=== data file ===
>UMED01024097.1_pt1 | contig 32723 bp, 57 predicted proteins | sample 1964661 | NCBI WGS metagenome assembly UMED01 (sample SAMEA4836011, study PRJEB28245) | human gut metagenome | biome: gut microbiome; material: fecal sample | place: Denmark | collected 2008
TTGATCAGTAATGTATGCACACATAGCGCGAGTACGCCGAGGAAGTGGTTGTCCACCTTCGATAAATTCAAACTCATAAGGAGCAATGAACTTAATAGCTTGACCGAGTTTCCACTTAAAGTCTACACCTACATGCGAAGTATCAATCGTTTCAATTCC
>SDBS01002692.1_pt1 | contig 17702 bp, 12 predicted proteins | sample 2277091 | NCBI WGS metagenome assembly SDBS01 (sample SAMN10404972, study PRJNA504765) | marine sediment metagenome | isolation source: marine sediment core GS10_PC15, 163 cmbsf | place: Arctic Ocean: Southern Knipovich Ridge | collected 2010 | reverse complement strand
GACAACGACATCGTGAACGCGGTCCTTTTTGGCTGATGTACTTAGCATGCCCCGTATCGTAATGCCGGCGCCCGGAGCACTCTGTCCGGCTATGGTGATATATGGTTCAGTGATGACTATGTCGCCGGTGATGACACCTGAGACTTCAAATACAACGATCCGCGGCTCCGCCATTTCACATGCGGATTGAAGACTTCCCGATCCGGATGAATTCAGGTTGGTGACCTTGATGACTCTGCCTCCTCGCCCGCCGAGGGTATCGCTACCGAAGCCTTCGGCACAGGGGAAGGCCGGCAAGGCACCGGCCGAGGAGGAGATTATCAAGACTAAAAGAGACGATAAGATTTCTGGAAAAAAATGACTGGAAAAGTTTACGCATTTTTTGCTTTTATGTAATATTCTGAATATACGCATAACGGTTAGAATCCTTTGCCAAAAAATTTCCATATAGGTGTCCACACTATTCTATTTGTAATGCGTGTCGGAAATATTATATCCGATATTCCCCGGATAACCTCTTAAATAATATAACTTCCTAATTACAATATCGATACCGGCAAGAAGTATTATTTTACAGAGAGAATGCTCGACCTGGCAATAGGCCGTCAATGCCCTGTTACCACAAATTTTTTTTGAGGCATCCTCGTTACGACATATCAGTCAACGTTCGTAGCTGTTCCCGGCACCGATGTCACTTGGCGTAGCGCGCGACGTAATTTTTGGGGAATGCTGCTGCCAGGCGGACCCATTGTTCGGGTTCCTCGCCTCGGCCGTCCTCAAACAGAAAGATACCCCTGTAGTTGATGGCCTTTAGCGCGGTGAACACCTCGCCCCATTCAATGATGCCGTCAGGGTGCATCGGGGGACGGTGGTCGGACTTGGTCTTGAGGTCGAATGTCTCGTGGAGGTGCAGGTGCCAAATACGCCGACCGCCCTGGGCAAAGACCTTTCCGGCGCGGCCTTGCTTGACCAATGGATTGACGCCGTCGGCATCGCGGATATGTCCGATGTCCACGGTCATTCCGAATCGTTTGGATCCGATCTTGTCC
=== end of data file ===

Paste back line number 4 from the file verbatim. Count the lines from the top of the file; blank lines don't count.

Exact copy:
GACAACGACATCGTGAACGCGGTCCTTTTTGGCTGATGTACTTAGCATGCCCCGTATCGTAATGCCGGCGCCCGGAGCACTCTGTCCGGCTATGGTGATATATGGTTCAGTGATGACTATGTCGCCGGTGATGACACCTGAGACTTCAAATACAACGATCCGCGGCTCCGCCATTTCACATGCGGATTGAAGACTTCCCGATCCGGATGAATTCAGGTTGGTGACCTTGATGACTCTGCCTCCTCGCCCGCCGAGGGTATCGCTACCGAAGCCTTCGGCACAGGGGAAGGCCGGCAAGGCACCGGCCGAGGAGGAGATTATCAAGACTAAAAGAGACGATAAGATTTCTGGAAAAAAATGACTGGAAAAGTTTACGCATTTTTTGCTTTTATGTAATATTCTGAATATACGCATAACGGTTAGAATCCTTTGCCAAAAAATTTCCATATAGGTGTCCACACTATTCTATTTGTAATGCGTGTCGGAAATATTATATCCGATATTCCCCGGATAACCTCTTAAATAATATAACTTCCTAATTACAATATCGATACCGGCAAGAAGTATTATTTTACAGAGAGAATGCTCGACCTGGCAATAGGCCGTCAATGCCCTGTTACCACAAATTTTTTTTGAGGCATCCTCGTTACGACATATCAGTCAACGTTCGTAGCTGTTCCCGGCACCGATGTCACTTGGCGTAGCGCGCGACGTAATTTTTGGGGAATGCTGCTGCCAGGCGGACCCATTGTTCGGGTTCCTCGCCTCGGCCGTCCTCAAACAGAAAGATACCCCTGTAGTTGATGGCCTTTAGCGCGGTGAACACCTCGCCCCATTCAATGATGCCGTCAGGGTGCATCGGGGGACGGTGGTCGGACTTGGTCTTGAGGTCGAATGTCTCGTGGAGGTGCAGGTGCCAAATACGCCGACCGCCCTGGGCAAAGACCTTTCCGGCGCGGCCTTGCTTGACCAATGGATTGACGCCGTCGGCATCGCGGATATGTCCGATGTCCACGGTCATTCCGAATCGTTTGGATCCGATCTTGTCC